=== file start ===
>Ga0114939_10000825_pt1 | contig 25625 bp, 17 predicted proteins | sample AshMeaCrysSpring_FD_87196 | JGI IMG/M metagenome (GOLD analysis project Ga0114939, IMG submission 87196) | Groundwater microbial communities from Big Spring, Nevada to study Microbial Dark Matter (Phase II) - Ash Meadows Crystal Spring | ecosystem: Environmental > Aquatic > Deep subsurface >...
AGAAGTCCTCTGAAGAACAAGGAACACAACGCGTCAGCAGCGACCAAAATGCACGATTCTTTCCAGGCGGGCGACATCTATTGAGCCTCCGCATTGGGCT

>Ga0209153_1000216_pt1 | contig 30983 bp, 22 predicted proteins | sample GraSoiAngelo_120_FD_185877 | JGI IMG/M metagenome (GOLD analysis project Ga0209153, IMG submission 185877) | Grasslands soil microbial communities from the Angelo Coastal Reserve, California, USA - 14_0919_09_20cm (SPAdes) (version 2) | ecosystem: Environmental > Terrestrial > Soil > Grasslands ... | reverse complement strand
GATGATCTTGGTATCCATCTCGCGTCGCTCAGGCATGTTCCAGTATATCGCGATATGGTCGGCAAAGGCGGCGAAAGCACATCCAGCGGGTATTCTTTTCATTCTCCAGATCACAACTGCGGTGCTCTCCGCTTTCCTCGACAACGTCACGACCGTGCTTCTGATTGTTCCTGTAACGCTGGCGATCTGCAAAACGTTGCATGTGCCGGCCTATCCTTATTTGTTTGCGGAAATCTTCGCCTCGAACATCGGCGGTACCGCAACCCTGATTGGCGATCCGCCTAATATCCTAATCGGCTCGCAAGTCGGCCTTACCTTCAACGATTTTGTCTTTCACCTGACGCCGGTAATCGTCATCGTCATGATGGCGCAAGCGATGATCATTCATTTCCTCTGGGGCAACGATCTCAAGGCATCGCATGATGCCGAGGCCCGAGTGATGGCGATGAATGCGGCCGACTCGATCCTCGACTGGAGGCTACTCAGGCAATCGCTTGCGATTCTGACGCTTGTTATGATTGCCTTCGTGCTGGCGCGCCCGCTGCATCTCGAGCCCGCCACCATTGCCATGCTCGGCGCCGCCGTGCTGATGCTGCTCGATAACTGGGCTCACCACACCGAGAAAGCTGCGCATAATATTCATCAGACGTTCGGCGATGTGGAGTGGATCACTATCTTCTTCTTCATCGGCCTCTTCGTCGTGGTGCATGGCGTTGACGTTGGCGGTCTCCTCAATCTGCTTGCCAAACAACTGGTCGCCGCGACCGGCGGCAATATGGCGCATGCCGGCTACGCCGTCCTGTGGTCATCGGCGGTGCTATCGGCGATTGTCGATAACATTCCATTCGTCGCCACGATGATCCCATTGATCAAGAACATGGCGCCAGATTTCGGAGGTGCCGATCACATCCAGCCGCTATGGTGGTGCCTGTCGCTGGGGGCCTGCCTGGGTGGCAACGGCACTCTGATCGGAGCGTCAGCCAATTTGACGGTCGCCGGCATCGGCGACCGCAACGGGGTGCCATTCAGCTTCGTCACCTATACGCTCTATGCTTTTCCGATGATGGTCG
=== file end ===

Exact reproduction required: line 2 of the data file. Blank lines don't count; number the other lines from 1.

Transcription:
AGAAGTCCTCTGAAGAACAAGGAACACAACGCGTCAGCAGCGACCAAAATGCACGATTCTTTCCAGGCGGGCGACATCTATTGAGCCTCCGCATTGGGCT